She was the second of the family's eleven children.
Nursing Theories and a Philosophy of Nursing Lillian Wald, Public Health Nursing In addition to being a famous nurse, Lillian Wald was also a humanitarian, teacher, peace and civil rights activist, social worker, public health official and author.
Her nursing education allowed her to see the deplorable conditions that she labored so valiantly to improve and gave her the knowledge and skills to achieve her mission. Wald was the third of four children born to affluent German-Jewish parents in Cincinnati, Ohio on March 10, She later described her childhood as happy in a home that was filled with books and music.
The family moved to Rochester, New York, inand there she attended a boarding and day school. Her interest in nursing was awakened when she watched a private duty nurse take care of her sister.
Postgraduate courses introduced her to home nursing in the poor Lower East Side of New York where she saw how immigrant families existed in their meager surroundings.
Her student assignment was to structure a home nursing plan. As she gained the confidence of the people and managed to obtain financial support, her staff increased to four nurses. Needing more space, she moved the office to Henry Street in where it still is in operation today as Henry Street Settlement.
Bythe staff of Henry Street Settlement grew to 27, and bythere were 92 nurses and other staff members. Lillian called their work public health nursing, and they not only addressed medical needs but also taught basic sanitation, cooking and sewing. She saw the need for public school nursing, and her ideas and recommendations prompted the New York Board of Health to organize the first public health nursing service in the world, the Visiting Nurse Service of New York.
She also convinced Metropolitan Life Insurance Company to provide nursing insurance, and other insurance companies followed its lead. Wald reached out to the community in numerous ways.
She saw a need for a recreational and cultural center and opened the Henry Street Neighborhood Playhouse in Their first public meeting was held at the Henry Street Settlement. Before the end of her career, she received numerous awards and was recognized for her public health contributions by the New York governor, New York City mayor and President Franklin R.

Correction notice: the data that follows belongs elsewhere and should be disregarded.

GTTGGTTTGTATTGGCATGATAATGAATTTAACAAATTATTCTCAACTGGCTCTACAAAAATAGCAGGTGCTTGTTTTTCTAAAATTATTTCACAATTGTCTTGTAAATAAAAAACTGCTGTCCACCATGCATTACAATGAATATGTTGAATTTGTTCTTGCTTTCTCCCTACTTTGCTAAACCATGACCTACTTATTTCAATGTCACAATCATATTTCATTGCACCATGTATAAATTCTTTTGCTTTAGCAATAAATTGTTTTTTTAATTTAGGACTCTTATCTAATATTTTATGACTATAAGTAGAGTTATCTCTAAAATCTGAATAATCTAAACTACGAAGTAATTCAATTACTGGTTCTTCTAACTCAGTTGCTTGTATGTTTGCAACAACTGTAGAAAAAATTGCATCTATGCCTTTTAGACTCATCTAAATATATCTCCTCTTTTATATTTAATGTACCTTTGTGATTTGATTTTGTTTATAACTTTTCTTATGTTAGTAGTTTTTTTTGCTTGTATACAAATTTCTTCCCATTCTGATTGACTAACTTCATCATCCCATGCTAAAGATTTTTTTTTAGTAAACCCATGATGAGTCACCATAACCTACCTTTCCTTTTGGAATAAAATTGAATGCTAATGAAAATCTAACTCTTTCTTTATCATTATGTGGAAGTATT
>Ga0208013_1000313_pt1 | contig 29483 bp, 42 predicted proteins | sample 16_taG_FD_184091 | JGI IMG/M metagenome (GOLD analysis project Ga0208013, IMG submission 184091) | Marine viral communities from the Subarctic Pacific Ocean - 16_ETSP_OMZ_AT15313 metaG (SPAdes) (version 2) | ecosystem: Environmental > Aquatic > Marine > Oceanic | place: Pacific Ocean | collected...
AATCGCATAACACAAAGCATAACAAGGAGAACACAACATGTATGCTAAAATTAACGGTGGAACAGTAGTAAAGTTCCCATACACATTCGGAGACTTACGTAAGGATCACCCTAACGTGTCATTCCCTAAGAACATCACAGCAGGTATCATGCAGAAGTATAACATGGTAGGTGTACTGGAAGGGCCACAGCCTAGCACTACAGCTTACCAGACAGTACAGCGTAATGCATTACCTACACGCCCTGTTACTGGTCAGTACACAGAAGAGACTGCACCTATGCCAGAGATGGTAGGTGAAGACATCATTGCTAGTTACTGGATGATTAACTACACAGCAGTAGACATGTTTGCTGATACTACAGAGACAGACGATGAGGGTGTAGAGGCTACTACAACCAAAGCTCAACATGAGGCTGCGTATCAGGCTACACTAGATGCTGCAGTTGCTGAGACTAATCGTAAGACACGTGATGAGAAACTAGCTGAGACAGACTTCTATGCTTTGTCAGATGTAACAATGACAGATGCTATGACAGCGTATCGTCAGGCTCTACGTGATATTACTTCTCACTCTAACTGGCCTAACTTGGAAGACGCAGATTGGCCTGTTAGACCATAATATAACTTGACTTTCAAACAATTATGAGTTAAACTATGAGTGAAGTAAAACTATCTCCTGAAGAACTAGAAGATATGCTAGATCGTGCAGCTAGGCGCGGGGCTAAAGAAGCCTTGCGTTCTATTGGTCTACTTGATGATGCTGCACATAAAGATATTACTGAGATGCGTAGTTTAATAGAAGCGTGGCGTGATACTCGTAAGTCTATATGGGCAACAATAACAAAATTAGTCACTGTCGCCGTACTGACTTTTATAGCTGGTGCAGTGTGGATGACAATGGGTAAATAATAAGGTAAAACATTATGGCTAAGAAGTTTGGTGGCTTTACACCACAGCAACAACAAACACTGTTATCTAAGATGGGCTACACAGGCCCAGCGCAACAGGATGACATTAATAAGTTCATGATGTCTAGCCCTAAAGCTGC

Inshe was named as one of the 12 greatest living women by the New York Times and later was named the Outstanding Citizen of New York. Wald as the founder of the modern-day public health nursing.
At her death inthousands of people from all walks of life mourned the loss of a leader. She once said that nursing was love, and she lived by that truth until the end of her life.Lillian D. Wald, progressive activist / Published: () Lillian Wald: a biography / by: Feld, Marjorie N.
Published: () Theory-directed nursing practice / Published: () Nursing process: application of theories, frameworks, and. Lillian Wald Search this Guide Search. Nurse Theorists & Nursing Theories. This guide is a resource on finding materials on prominent nurse theorists and nursing theories.
Welcome! Faye Glenn Abdellah Patricia Benner Mary Breckinridge. Learn about Lillian Wald: her birthday, what she did before fame, her family life, fun trivia facts, popularity rankings, and more.
William English Walling, Mary Dreier, Helen Marot, Mary E. McDowell, Leonora O'Reilly, and Lillian D.
Wald were among the founders in of the NAACP, and this new organization helped support the Shirtwaist Strike by thwarting an effort of the managers to bring in black strikebreakers. Lillian D. Wald: Lillian D. Wald, American nurse and social worker who founded the internationally known Henry Street Settlement in New York City ().
Wald grew up in her native Cincinnati, Ohio, and in Rochester, New York. She was educated in a private school, and after abandoning a .
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